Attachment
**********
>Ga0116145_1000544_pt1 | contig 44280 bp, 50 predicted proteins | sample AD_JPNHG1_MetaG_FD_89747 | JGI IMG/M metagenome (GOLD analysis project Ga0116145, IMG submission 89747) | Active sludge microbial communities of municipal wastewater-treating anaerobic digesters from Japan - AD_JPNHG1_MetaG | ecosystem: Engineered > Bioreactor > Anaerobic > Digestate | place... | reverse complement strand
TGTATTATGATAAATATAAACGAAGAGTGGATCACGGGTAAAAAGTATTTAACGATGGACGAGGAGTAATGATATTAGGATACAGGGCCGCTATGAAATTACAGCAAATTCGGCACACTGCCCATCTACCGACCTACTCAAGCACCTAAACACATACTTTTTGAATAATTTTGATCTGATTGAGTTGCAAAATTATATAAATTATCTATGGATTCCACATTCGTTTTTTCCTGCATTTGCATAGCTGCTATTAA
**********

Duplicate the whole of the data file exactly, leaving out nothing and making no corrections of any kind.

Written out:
>Ga0116145_1000544_pt1 | contig 44280 bp, 50 predicted proteins | sample AD_JPNHG1_MetaG_FD_89747 | JGI IMG/M metagenome (GOLD analysis project Ga0116145, IMG submission 89747) | Active sludge microbial communities of municipal wastewater-treating anaerobic digesters from Japan - AD_JPNHG1_MetaG | ecosystem: Engineered > Bioreactor > Anaerobic > Digestate | place... | reverse complement strand
TGTATTATGATAAATATAAACGAAGAGTGGATCACGGGTAAAAAGTATTTAACGATGGACGAGGAGTAATGATATTAGGATACAGGGCCGCTATGAAATTACAGCAAATTCGGCACACTGCCCATCTACCGACCTACTCAAGCACCTAAACACATACTTTTTGAATAATTTTGATCTGATTGAGTTGCAAAATTATATAAATTATCTATGGATTCCACATTCGTTTTTTCCTGCATTTGCATAGCTGCTATTAA